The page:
Movie Review: The Matrix (1999)

Emotional fuel for world liberation ___ 10/10
Review by Brian Wright

“As long as the Matrix exists, the human race will never be free.”
— Morpheus

This review is the third of four commentaries that suggest a general approach to healing our world.  The book I just reviewed, The Secret behind Secret Societies, discusses the conspiracy of power that underlies the current machinery of the Western global-corporate empire.

Written and Directed by
Andy Wachowski and Larry Wachowski

Keanu Reeves … Neo
Laurence Fishburne … Morpheus
Carrie-Anne Moss … Trinity
Hugo Weaving …  Agent Smith
Gloria Foster … Oracle
Joe Pantoliano … Cypher

This controlling central power (let’s call it the Beast) is the fundamental ailment we are in sore need of healing from. The movie The Matrix is a metaphor of our own heroic struggle for liberty against the Beast, and provides a hopeful message that vigorously stirs the blood of freedom people.

The time is approximately 200 years from now, planet Earth.  Early in the 21st century, humans achieve functional artificial intelligence (AI) which instead of leading to a comfortable human-machine Singularity[1] results in an earth-razing cataclysm.  Machines (computers) 1: Humans 0.

The machine uber-intelligence (MUI) that takes over is analogous to our “Beast.”

In a licentious twist of any physics I’m familiar with, the MUI needs energy, so it clones, incubates, and grows humans in vast fields of sealed chambers to take advantage of their electrical potential. Humans in name only: their consciousness is channeled via a sophisticated neural network set up by the MUI to resemble Earth of 1999, i.e. the Matrix.[2]

(You might ask why bother providing to these Eveready ‘droids such a dream world where they seem to grow, live, love, and die as generations before them.  You won, why not just turn their minds off entirely?  Well, apparently the pod people don’t generate the BTUs if they’re bored.)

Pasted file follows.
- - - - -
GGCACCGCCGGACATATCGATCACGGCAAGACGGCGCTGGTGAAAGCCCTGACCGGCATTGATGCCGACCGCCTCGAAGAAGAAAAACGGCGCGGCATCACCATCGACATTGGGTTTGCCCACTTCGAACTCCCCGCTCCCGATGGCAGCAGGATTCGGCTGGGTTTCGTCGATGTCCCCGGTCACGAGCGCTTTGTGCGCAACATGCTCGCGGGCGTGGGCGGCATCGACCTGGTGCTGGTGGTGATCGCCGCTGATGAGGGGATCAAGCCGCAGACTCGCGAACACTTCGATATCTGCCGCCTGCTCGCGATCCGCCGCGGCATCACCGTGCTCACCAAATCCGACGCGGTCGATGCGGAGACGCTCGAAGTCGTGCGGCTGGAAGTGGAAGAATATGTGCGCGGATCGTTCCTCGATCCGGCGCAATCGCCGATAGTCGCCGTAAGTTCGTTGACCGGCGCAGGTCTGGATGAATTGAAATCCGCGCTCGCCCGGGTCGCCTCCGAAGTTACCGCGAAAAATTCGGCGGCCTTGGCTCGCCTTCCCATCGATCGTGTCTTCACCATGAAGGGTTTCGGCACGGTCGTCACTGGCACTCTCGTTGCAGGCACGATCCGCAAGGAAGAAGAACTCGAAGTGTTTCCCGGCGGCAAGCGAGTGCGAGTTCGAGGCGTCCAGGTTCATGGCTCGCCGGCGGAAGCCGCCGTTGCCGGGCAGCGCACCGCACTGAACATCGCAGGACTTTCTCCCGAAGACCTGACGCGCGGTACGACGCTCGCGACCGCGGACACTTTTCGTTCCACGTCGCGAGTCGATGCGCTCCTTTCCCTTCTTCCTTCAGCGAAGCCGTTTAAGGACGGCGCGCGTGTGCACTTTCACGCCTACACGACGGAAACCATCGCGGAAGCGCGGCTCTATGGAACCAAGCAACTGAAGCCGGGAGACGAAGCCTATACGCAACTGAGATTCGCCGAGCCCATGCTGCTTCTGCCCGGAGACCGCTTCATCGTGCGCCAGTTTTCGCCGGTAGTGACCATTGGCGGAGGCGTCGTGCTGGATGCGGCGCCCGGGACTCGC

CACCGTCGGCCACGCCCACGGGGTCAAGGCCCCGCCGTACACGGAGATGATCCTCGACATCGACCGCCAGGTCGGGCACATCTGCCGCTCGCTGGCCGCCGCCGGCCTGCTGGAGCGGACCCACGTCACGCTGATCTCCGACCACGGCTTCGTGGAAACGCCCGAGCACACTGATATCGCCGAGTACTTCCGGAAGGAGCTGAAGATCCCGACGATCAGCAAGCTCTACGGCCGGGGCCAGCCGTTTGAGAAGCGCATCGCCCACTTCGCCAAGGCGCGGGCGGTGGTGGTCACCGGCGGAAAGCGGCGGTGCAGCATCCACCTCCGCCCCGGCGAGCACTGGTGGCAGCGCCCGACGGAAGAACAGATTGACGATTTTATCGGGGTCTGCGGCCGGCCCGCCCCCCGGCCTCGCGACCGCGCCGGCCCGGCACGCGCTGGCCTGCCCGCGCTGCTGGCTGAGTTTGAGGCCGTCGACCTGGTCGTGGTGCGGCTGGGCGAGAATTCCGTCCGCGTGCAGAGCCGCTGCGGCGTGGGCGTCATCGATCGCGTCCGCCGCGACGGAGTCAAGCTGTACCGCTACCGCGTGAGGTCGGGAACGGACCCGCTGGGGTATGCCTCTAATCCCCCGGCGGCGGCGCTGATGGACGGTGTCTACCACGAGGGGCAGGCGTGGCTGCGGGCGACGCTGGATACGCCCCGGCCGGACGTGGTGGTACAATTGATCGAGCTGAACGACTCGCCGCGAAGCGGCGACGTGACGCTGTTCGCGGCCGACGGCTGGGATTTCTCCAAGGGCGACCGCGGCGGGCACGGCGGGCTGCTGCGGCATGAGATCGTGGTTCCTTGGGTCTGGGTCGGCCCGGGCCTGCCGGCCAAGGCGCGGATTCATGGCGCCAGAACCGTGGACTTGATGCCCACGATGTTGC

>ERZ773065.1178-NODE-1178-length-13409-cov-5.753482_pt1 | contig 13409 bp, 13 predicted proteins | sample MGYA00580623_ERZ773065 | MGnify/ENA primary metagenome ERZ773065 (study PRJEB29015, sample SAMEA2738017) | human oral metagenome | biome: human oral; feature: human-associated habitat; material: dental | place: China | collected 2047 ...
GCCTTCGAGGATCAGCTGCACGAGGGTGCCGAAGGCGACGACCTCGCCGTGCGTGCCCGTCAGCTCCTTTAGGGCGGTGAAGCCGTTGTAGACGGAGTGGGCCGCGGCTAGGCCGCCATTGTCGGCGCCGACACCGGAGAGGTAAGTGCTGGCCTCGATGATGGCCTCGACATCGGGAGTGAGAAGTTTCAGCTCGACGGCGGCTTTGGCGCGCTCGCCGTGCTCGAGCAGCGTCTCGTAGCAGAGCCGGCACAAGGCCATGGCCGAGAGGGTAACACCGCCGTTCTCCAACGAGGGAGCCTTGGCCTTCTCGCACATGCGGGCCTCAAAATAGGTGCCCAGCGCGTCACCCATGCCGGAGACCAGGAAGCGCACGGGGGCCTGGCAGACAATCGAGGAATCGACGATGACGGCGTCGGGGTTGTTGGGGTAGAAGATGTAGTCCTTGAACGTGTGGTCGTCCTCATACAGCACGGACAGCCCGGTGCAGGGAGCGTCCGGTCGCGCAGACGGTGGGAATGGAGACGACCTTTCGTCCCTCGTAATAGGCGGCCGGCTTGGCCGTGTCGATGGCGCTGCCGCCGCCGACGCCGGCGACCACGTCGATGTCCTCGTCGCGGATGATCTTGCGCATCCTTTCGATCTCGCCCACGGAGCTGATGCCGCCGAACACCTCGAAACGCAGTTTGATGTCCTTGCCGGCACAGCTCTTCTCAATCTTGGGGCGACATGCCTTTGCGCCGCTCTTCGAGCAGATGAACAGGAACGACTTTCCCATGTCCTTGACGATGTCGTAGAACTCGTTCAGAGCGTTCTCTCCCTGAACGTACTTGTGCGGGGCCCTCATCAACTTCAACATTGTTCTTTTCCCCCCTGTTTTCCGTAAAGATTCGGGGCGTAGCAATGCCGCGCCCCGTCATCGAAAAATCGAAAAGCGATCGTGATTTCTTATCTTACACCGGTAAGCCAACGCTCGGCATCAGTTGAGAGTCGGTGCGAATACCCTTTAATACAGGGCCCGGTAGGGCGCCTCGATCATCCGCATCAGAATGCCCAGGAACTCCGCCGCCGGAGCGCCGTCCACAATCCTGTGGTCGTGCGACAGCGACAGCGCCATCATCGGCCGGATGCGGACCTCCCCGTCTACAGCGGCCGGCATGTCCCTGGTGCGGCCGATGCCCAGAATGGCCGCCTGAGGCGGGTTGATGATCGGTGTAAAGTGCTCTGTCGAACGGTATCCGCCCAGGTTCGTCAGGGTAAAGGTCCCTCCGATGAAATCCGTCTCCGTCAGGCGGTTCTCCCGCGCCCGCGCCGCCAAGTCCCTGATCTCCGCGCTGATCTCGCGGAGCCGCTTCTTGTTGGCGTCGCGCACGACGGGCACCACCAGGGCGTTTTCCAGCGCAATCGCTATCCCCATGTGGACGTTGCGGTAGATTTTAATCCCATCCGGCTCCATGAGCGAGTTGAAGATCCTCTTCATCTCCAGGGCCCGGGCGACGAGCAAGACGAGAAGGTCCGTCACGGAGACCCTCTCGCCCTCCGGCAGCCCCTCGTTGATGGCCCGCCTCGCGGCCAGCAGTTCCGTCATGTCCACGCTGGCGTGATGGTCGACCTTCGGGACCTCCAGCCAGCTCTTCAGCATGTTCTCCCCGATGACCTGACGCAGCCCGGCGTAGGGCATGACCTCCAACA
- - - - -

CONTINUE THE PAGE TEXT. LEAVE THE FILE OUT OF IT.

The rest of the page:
Not everyone in the Matrix is comfortable with the system. Thomas Anderson, who goes by the hacker name Neo (Keanu Reeves) is one such discontent.  The few remaining real humans, led by Morpheus (Laurence Fishburne), believe Neo is “the One” who will ultimately free humanity from the Matrix and defeat the MUI.

They locate Neo, convince him to unplug (take the red pill), then spend weeks with him in training.  The rebels hack into the Matrix where Neo visits the Oracle (Gloria Foster). Before they can safely exit, Morpheus is captured by agents—agents are the MUI’s fearsome sentient programs that enforce the Matrix.

In the attempt to rescue Morpheus, Neo goes toe-to-toe with Super Agent Smith (Hugo Weaving) in a scene reminiscent of the final showdown in A Fistful of Dollars.  Only the Wachowskis in addition to massive gunplay send up exciting martial arts sequences and special effects that blow you away.

In case you’re the one person who hasn’t seen the movie yet, I won’t spoil the ending, except to say it’s terrific.

To me the movie strikes parallels to our real world and our struggle against the Beast[3].  The Matrix itself is the epitome of our quasi-Orwellian, TV-mind-controlled nation:

Consider our Beast’s indoctrination systems (compulsory schools and the criminal justice system) and propaganda ministries (mainstream media and academic elites).  Too many people enfold themselves into these pods of conformity.  Agents are analogous to our central-system soldiers and cops turned against Constitutional liberty.